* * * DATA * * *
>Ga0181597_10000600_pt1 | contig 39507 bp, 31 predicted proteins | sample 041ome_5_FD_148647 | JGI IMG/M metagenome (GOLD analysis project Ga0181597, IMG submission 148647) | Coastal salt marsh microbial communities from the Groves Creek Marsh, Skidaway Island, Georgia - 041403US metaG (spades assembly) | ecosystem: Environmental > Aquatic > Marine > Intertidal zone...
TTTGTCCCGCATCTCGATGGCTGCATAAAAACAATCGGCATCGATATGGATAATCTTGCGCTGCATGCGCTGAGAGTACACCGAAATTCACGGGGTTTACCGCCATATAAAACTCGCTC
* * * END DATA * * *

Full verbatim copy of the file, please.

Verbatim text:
>Ga0181597_10000600_pt1 | contig 39507 bp, 31 predicted proteins | sample 041ome_5_FD_148647 | JGI IMG/M metagenome (GOLD analysis project Ga0181597, IMG submission 148647) | Coastal salt marsh microbial communities from the Groves Creek Marsh, Skidaway Island, Georgia - 041403US metaG (spades assembly) | ecosystem: Environmental > Aquatic > Marine > Intertidal zone...
TTTGTCCCGCATCTCGATGGCTGCATAAAAACAATCGGCATCGATATGGATAATCTTGCGCTGCATGCGCTGAGAGTACACCGAAATTCACGGGGTTTACCGCCATATAAAACTCGCTC